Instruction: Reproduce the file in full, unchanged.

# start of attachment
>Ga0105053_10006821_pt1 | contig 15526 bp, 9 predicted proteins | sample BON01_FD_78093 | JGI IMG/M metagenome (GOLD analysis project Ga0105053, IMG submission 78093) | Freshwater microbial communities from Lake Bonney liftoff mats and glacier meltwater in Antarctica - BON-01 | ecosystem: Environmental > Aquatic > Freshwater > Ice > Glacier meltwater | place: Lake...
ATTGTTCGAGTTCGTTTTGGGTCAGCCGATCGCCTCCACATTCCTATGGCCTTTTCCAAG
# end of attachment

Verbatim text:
>Ga0105053_10006821_pt1 | contig 15526 bp, 9 predicted proteins | sample BON01_FD_78093 | JGI IMG/M metagenome (GOLD analysis project Ga0105053, IMG submission 78093) | Freshwater microbial communities from Lake Bonney liftoff mats and glacier meltwater in Antarctica - BON-01 | ecosystem: Environmental > Aquatic > Freshwater > Ice > Glacier meltwater | place: Lake...
ATTGTTCGAGTTCGTTTTGGGTCAGCCGATCGCCTCCACATTCCTATGGCCTTTTCCAAG